Now each year when my membership comes up for renewal, my hobby that has fallen to the wayside for the past several years due to time constraints resurfaces. I’ve made it back as far as the 1400’s in some areas and have a pretty good feel for where I came from. But there are still mysteries to solve and so I don’t know if I’m ready to let it go yet. Either way, I’m grateful for the knowledge gained so far and grateful to those ancestors for sticking with it so that I am here now.
I believe that when I was younger, my living ancestors, including my great-great aunt who made that initial voyage to Castle Gardens as a child, greatly influenced my persistence and resiliency. It was just the way they behaved and I modeled my behavior on theirs. My life wouldn’t be the same if I’d had a completely different ancestry. When I consider what my ancestors endured, it certainly broadens my perspective. Am I really going to whine about inconveniences compared to what they went through so that I can be here now? I keep what they modeled for me in mind with my own descendants. Many of the characteristics we consider traits are really learned or modeled behaviors. What am I passing down? I hope I’m passing down adaptability, resiliency, empathy and mindfulness, but I guess only time will tell.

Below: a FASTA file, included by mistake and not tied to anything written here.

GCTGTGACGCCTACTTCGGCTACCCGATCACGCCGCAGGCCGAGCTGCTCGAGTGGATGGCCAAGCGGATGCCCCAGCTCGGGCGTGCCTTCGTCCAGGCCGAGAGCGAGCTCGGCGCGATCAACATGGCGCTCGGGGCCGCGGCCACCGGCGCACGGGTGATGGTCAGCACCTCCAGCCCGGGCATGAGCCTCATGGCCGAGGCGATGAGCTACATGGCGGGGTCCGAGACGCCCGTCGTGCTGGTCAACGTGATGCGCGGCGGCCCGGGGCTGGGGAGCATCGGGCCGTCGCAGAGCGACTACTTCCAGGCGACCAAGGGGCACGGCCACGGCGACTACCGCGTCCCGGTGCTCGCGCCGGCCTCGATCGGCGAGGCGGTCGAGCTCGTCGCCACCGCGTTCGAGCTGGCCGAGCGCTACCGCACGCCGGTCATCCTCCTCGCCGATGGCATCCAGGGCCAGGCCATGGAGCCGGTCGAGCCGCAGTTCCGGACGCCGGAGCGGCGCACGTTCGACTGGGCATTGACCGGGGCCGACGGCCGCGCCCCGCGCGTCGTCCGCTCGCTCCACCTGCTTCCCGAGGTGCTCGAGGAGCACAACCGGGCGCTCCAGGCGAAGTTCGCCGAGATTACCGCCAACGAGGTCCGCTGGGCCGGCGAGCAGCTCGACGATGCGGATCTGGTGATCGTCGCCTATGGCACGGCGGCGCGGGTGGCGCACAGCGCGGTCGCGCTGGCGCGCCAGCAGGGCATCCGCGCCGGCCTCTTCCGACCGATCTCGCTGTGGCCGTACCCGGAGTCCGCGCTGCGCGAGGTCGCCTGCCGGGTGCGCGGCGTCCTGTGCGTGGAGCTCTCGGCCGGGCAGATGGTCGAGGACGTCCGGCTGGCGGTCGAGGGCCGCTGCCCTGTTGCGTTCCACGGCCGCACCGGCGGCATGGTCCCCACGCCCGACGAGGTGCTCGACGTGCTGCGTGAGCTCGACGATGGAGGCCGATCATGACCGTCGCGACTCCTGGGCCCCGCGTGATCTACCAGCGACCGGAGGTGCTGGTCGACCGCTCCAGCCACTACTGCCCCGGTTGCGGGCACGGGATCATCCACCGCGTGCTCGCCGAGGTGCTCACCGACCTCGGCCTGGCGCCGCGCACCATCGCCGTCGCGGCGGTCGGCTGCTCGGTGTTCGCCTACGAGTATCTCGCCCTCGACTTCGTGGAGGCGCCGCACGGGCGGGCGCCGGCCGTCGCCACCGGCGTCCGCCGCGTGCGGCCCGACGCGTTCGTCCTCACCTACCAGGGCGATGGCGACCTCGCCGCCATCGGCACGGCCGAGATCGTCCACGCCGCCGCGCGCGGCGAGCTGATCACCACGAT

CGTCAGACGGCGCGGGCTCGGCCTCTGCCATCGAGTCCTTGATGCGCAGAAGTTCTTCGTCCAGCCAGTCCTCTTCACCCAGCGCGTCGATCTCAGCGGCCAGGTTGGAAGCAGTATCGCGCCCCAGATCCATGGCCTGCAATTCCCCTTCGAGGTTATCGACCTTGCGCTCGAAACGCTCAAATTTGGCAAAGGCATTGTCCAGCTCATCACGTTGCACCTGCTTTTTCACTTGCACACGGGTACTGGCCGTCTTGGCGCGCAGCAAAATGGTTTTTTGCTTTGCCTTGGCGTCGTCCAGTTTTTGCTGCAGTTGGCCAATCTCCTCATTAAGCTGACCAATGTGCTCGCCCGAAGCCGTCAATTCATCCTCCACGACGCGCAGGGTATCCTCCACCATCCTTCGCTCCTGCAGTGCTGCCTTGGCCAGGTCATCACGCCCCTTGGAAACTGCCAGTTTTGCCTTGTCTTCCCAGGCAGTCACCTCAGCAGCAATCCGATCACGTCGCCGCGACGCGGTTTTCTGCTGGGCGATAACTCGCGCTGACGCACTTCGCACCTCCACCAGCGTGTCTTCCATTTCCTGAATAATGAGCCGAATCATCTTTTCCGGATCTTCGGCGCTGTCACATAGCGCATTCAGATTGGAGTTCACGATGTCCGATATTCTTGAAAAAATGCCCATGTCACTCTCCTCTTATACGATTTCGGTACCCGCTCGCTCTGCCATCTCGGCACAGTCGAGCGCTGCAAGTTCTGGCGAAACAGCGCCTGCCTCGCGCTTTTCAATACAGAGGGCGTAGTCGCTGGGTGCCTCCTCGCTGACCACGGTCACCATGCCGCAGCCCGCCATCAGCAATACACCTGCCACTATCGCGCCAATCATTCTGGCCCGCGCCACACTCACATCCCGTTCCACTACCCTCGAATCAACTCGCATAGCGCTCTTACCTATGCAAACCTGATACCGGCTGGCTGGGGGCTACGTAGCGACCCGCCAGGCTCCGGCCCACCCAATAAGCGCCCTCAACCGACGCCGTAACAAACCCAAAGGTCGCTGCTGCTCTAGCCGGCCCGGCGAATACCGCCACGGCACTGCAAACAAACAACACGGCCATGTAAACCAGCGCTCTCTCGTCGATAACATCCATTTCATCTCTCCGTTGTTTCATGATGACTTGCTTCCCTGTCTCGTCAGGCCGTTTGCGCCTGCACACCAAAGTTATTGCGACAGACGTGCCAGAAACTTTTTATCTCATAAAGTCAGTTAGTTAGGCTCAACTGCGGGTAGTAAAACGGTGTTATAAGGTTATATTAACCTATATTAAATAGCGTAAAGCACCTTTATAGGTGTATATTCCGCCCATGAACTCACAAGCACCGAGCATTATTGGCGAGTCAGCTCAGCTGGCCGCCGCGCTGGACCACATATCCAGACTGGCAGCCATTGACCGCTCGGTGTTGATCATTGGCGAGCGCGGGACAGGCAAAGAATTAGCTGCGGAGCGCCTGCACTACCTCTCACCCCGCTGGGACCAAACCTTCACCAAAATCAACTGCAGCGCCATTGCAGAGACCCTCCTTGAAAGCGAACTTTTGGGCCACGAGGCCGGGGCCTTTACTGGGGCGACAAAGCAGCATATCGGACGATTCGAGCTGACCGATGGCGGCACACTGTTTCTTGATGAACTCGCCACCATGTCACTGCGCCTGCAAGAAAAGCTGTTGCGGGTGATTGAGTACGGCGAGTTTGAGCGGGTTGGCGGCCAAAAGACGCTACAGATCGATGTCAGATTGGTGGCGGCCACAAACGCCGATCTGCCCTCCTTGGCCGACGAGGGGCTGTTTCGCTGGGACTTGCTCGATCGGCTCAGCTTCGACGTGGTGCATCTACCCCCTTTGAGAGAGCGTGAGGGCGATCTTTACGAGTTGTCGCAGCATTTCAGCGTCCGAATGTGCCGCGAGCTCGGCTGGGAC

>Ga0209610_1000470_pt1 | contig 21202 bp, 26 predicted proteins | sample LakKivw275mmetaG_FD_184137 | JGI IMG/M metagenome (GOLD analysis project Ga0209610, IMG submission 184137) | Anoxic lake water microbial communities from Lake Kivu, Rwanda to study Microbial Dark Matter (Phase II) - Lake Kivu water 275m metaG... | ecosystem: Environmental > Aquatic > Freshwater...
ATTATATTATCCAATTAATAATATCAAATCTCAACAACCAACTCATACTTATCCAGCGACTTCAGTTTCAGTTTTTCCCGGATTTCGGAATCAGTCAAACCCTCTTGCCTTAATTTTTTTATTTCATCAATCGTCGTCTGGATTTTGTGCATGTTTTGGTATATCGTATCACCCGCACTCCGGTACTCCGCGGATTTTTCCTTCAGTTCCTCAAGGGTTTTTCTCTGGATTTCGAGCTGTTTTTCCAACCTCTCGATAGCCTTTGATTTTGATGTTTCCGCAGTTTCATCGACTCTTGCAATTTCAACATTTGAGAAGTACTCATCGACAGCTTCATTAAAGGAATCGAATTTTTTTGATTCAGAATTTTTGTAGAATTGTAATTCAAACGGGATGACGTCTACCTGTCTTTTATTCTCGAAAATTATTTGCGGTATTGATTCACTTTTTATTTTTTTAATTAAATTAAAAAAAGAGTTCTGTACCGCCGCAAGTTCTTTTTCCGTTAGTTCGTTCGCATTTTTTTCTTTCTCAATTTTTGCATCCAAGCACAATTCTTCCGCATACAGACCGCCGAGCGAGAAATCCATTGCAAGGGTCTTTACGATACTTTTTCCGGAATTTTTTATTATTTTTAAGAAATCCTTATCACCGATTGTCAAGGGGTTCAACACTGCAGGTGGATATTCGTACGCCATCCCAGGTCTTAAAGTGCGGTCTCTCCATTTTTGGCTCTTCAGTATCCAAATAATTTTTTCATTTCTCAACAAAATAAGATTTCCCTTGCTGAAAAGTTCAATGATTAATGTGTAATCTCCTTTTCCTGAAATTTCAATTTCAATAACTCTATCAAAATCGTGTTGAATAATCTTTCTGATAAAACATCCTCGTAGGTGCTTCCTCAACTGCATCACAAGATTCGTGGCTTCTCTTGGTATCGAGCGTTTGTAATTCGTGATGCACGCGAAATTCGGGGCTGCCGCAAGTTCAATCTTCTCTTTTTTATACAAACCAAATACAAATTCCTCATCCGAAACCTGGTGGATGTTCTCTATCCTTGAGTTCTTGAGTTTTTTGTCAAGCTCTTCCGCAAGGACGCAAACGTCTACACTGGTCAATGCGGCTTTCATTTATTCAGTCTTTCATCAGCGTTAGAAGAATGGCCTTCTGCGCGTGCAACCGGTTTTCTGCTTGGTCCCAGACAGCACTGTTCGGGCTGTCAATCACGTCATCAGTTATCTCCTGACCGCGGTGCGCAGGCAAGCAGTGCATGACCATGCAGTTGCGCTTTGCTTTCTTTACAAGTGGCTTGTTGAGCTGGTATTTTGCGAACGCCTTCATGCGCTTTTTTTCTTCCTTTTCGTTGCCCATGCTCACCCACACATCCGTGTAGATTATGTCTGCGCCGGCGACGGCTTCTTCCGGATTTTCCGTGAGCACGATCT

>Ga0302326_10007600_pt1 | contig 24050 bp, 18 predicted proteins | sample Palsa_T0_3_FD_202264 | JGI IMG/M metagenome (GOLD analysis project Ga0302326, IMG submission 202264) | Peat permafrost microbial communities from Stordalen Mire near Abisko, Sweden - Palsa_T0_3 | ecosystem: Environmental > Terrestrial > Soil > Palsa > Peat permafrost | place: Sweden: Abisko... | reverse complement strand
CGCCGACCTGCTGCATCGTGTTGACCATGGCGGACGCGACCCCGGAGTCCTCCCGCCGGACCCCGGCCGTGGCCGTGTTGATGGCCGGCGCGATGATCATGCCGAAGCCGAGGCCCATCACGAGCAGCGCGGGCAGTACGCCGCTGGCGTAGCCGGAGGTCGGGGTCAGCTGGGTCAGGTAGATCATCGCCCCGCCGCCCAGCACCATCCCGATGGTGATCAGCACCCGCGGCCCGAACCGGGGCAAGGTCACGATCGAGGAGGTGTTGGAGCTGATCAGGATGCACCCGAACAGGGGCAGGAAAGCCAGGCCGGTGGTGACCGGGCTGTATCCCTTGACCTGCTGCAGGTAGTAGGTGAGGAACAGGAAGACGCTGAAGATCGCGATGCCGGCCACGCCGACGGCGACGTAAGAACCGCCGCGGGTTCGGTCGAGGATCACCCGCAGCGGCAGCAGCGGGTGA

You don’t have to go back centuries if history’s not your thing. But you can look back at just the last year and recognize how you’ve adapted to our crazy circumstances, how flexible and resilient you’ve been, even if you might have experienced a few fits of kicking and screaming along the way. It’s been an indescribably difficult year for most people, but as the year draws to a close, we can see we’ve made it this far and hope is on the horizon. We’re still adjusting and facing new challenges on a regular basis, but with each change, we’re adapting.
Some people are experiencing vaccination anticipation, ready right now to get a shot and get back to normal, but hopefully most people understand we’re not done. We still have a pretty long journey ahead of us before we feel real relief, before we can go back to many of the things we enjoyed in life pre-pandemic and before we can really know how our lives may look into the longer-term future. But we’re here. And we’re doing what needs to be done, no matter how difficult. Whether that grit came through historical generations or whether we developed it this year, we’ve got it by now. And it will serve us well into 2021.
Be well, wear a mask and take many mindful moments during this holiday season to feel gratitude for the many blessings we all have in life and for the people in your life that have supported you throughout this disruptive year.